Indian Foreign Minister Sushma Swaraj is in Islamabad to attend a security conference on Afghanistan and to hold rare talks with Pakistani officials.
The minister will join representatives from 14 nations at the annual Heart of Asia conference on Wednesday.
Her visit comes days after India and Pakistan held peace talks in Bangkok.
They cancelled a high-level meeting in August after months of tension in disputed Kashmir but ties have eased since. Few expect any breakthroughs.
The Heart of Asia gathering brings together Asian and other countries to discuss the future of Afghanistan and its neighbours.
Security co-operation between Afghanistan and Pakistan is seen as crucial in countering a growing threat from the Taliban and other militants in the region. Many Afghans accuse Pakistan of supporting the Taliban, which Islamabad denies.
Afghanistan is also a source of tension between Pakistan and India, with the former accusing the latter of meddling in what it sees as its backyard.
But in a sign of a thaw in the relationship, Indian Prime Minister Narendra Modi held a brief meeting with his Pakistani counterpart Nawaz Sharif at a climate change conference in Paris on 1 December.
That was followed by Sunday's meeting in the Thai capital, Bangkok. A statement issued after Sunday's meeting said the security advisers of the two countries had talked about terrorism, Kashmir, peace and security.
The statement added that the Bangkok meeting was held in a "candid, cordial and constructive atmosphere".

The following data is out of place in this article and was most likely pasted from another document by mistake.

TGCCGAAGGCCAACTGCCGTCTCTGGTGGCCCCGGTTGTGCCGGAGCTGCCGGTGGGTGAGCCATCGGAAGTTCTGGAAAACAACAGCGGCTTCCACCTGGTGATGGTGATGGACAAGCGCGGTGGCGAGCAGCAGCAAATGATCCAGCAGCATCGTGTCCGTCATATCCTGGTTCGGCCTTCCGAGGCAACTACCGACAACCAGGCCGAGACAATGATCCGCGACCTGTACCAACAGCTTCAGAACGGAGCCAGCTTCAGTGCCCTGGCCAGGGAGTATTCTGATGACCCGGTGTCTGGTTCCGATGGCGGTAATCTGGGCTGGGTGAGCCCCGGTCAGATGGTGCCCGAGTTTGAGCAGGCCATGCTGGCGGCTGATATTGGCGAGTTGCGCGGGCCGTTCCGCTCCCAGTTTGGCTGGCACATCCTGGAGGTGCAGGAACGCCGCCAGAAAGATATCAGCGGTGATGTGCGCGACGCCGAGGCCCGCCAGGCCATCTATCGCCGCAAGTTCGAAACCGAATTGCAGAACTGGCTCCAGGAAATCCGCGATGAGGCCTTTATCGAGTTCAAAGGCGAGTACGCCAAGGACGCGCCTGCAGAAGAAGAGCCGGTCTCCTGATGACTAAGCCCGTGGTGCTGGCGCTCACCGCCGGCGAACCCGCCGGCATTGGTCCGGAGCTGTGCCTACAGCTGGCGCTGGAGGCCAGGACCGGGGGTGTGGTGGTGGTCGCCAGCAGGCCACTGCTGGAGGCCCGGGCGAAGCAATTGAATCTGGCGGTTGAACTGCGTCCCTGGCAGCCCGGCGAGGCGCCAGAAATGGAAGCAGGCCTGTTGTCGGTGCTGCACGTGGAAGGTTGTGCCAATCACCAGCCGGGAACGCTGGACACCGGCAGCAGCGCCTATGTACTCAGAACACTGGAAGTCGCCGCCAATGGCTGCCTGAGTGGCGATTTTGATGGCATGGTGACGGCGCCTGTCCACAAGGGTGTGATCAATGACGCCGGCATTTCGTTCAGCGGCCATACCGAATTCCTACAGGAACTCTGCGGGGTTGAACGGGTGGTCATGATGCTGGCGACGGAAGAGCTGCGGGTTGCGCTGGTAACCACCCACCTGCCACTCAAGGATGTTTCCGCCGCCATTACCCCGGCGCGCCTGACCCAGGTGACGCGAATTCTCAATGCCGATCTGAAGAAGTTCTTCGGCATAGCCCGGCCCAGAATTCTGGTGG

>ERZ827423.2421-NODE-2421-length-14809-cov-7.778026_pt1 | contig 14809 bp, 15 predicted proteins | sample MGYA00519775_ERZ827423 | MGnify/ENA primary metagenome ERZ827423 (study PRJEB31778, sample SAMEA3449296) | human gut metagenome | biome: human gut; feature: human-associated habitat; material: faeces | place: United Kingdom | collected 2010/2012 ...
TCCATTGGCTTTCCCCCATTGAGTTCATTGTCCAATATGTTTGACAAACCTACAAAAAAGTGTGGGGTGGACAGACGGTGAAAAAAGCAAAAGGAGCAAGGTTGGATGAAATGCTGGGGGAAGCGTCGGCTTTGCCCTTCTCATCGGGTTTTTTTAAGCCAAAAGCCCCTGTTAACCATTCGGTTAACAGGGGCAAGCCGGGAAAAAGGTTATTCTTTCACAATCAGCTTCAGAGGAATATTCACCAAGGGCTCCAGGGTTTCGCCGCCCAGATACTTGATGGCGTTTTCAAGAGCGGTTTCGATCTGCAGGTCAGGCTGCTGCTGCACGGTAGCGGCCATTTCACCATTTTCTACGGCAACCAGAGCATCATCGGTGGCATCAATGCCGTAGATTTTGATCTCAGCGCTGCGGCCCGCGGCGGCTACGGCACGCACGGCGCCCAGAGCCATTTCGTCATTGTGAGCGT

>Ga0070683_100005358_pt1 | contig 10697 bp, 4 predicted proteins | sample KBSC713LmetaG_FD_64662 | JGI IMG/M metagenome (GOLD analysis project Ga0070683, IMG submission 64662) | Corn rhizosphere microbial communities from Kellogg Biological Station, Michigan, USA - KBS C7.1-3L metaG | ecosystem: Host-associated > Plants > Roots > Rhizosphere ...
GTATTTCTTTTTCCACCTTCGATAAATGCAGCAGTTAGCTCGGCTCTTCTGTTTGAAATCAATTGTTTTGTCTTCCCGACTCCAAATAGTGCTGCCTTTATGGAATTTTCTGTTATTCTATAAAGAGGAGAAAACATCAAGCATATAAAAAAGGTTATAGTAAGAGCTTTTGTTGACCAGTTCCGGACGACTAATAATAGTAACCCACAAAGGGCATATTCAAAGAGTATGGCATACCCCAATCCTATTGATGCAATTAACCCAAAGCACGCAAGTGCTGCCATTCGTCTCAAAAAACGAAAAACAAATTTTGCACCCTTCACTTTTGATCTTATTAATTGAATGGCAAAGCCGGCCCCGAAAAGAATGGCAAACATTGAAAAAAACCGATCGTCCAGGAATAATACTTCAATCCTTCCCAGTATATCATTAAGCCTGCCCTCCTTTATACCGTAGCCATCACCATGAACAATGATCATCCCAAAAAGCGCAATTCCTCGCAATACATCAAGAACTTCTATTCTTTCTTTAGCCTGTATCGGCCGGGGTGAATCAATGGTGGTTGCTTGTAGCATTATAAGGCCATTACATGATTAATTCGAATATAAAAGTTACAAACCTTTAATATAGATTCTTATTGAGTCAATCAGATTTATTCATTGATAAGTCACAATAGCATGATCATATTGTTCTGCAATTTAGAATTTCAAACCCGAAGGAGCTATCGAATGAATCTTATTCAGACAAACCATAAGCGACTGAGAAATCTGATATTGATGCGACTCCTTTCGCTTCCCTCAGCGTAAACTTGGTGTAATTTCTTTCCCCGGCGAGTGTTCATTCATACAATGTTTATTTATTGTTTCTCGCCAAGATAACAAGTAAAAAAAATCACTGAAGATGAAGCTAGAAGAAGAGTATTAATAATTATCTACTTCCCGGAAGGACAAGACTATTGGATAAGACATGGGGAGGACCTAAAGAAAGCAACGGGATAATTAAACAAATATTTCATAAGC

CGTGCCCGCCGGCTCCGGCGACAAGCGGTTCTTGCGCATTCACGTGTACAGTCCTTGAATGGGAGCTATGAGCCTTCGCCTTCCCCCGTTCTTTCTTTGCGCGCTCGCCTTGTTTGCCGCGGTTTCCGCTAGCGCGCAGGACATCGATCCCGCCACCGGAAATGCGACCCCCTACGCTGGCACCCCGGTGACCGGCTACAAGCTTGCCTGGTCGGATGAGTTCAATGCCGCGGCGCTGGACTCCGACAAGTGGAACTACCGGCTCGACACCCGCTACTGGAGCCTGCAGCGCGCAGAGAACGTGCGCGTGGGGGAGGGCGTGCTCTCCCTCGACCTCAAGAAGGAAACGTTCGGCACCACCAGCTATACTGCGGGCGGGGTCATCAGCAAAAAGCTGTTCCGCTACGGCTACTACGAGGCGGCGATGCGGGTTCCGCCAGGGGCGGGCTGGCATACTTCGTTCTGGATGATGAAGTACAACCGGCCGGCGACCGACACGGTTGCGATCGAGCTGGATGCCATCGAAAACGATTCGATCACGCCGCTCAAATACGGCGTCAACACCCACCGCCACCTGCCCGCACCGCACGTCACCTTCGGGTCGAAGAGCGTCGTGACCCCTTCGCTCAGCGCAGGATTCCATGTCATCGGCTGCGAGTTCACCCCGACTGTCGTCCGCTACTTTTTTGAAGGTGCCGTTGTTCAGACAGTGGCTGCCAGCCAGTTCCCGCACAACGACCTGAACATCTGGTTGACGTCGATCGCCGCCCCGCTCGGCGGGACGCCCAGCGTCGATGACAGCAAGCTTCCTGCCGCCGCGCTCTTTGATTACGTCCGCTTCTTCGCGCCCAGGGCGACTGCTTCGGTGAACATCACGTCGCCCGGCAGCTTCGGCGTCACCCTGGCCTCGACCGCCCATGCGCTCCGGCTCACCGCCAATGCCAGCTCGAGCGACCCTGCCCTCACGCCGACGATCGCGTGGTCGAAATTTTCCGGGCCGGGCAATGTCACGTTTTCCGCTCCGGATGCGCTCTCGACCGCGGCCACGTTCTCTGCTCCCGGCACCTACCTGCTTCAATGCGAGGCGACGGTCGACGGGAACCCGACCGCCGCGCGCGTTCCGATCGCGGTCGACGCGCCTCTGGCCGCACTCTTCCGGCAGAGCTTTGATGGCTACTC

"It was agreed to carry forward the constructive engagement between the two countries," it said.
Correspondents say the high-level talks and Ms Swaraj's visit show that the nuclear-armed rivals are open to restart peace talks after what was described as a "diplomatic fiasco" in August.
India had asked Pakistan to restrict the August talks solely to militancy after a row over the Pakistani delegation's plan to meet Kashmiri separatist leaders.
The stalemate over the agenda led to the talks being cancelled.
But four months later the talks are back on - Ms Swaraj becomes the first Indian foreign minister to visit Pakistan in three years.
The South Asian rivals have fought two wars and a limited conflict over Kashmir.
Pakistan has always insisted that there cannot be any dialogue with India unless the issue of Kashmir is on the agenda.
The region, claimed by both countries in its entirety, has been a flashpoint for more than 60 years. A ceasefire agreed in 2003 remains in place, but the neighbours often accuse each other of violating it and of cross-border shelling.